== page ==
Important: Always use the image file extension (.png, .jpg): If the image file is specified without a file extension, Genero will try to find the image file with a predefined list of extensions (.png, .jpg, etc). The search depends on the name of the image file, the list of directories defined in FGLIMAGEPATH, and the predefined list of file extensions. This search procedure has been implemented to allow different types of front-ends to pass the preferred image compression formats, and allow you to specify the image name without any file extension in programs and forms. However, it is much more efficient to use images with common formats (such as .png or .jpg), and specify this extension in the file name. The file extension will also be used by the front-end to easily identify the compression format (for example, to define the Content-Type in an HTML entity).

The resource file cache of the front-end

The resource files transmitted by the runtime system to the front-end are automatically cached on the front-end workstation, to be reused by several programs and program instances.

If the content of the resource file on the program server side changes, and the image filename is redisplayed to the form field (by a DISPLAY TO / DISPLAY BY NAME or implicitly with the UNBUFFERED mode) as a new field value, the resource file content will be retransferred to the front-end.

For example, when a form holds an IMAGE field, the following code sequence will produce the results described in the inline comments (starting with an empty front-end file cache):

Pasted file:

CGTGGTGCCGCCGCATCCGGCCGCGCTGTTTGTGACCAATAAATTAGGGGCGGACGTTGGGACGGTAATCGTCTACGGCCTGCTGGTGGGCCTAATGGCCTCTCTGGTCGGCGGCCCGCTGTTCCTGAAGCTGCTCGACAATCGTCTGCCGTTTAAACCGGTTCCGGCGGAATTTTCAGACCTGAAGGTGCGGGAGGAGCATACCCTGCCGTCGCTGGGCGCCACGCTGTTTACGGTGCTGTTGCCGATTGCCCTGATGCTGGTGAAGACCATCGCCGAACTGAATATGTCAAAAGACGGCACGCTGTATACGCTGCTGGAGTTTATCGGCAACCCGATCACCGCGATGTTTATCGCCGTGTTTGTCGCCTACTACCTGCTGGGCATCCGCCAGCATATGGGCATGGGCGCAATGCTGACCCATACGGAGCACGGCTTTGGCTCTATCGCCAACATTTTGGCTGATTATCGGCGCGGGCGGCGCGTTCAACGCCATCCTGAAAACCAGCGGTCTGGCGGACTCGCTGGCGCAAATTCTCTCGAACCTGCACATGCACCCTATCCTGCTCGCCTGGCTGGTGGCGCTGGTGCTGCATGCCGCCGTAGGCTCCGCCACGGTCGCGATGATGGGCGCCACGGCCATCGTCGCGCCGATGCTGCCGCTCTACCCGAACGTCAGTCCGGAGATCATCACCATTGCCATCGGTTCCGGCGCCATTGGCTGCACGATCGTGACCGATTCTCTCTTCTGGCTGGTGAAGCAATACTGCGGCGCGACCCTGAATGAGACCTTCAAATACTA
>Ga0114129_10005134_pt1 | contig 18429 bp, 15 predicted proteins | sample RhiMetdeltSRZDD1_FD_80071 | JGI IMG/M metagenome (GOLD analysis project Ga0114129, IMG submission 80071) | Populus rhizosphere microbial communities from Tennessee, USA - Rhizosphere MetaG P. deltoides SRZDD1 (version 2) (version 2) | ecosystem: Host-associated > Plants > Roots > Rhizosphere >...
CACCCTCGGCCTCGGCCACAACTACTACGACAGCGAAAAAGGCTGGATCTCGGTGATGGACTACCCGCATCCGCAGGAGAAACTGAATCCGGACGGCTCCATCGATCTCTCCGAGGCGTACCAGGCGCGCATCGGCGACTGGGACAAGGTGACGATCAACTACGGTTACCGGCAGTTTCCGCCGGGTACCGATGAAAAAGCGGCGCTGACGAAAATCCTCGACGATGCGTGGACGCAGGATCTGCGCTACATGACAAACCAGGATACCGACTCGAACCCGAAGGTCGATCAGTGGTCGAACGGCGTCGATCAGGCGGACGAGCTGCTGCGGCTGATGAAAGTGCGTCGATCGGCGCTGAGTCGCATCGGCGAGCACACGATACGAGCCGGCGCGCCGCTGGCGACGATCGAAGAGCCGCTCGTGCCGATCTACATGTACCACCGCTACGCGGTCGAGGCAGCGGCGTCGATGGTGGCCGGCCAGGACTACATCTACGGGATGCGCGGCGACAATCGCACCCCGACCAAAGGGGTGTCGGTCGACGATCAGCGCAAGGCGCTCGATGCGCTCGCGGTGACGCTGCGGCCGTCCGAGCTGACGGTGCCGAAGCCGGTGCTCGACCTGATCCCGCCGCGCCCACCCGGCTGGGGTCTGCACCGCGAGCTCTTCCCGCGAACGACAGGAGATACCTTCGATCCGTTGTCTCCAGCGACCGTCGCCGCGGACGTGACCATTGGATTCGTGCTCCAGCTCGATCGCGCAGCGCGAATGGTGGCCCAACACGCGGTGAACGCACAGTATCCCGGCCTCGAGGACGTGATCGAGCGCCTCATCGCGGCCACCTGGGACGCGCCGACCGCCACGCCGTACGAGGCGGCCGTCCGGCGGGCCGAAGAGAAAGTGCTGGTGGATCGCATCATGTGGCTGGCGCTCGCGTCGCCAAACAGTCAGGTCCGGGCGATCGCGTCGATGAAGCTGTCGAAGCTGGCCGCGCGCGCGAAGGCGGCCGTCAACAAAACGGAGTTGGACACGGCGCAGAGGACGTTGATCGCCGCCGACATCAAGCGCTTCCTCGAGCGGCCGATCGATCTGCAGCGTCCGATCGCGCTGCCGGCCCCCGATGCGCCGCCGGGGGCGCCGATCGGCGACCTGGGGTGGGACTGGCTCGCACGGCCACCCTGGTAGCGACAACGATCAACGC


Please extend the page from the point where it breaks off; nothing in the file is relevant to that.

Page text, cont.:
DISPLAY "/tmp/bird.png" TO image1  -- bird.png is transferred and cached.
DISPLAY "/tmp/cat.png"  TO image1  -- cat.png is transferred and cached.
DISPLAY "/tmp/bird.png" TO image1  -- bird.png is cached, no transfer needed.
DISPLAY "/tmp/cat.png"  TO image1  -- cat.png is cached, no transfer needed.
RUN "touch /tmp/bird.png"          -- updates modification timestamp of bird.png.
DISPLAY "/tmp/bird.png" TO image1  -- bird.png is retransferred and recached.
The standard.clearFileCache front call can be used in development or for debug purpose, to force the front-end to clear its resource file cache. However, this front call is not required in a production context:
DEFINE res BOOLEAN
CALL ui.Interface.frontCall("standard","clearFileCache",[],[res])
IF NOT res THEN
   ERROR "A problem occurred while clearing the front-end cache..."
END IF
Important: This feature is provided for development and debug purpose, and must not be used in a production environment.
Clearing the front-end file cache will retransfer resources that have already been transferred (and previously cached):
DISPLAY "/tmp/bird.png" TO image1  -- bird.png is transferred and cached.
DISPLAY "/tmp/cat.png"  TO image1  -- cat.png is transferred and cached.
CALL ui.Interface.frontCall("standard","clearFileCache",[],[res])
DISPLAY "/tmp/bird.png" TO image1  -- bird.png is transferred and cached.
DISPLAY "/tmp/cat.png"  TO image1  -- cat.png is transferred and cached.

Application images in Web Components

Web Components can display static images (part of the Web Component assets), and application images provided at runtime (for example, a photo gallery web component). In order to provide application images to a Web Component, the program must use the ui.Interface.filenameToURI() method to convert the local file name to a URI that can be accessed by the front-end.

For more details, see Using image resources with the gICAPI web component.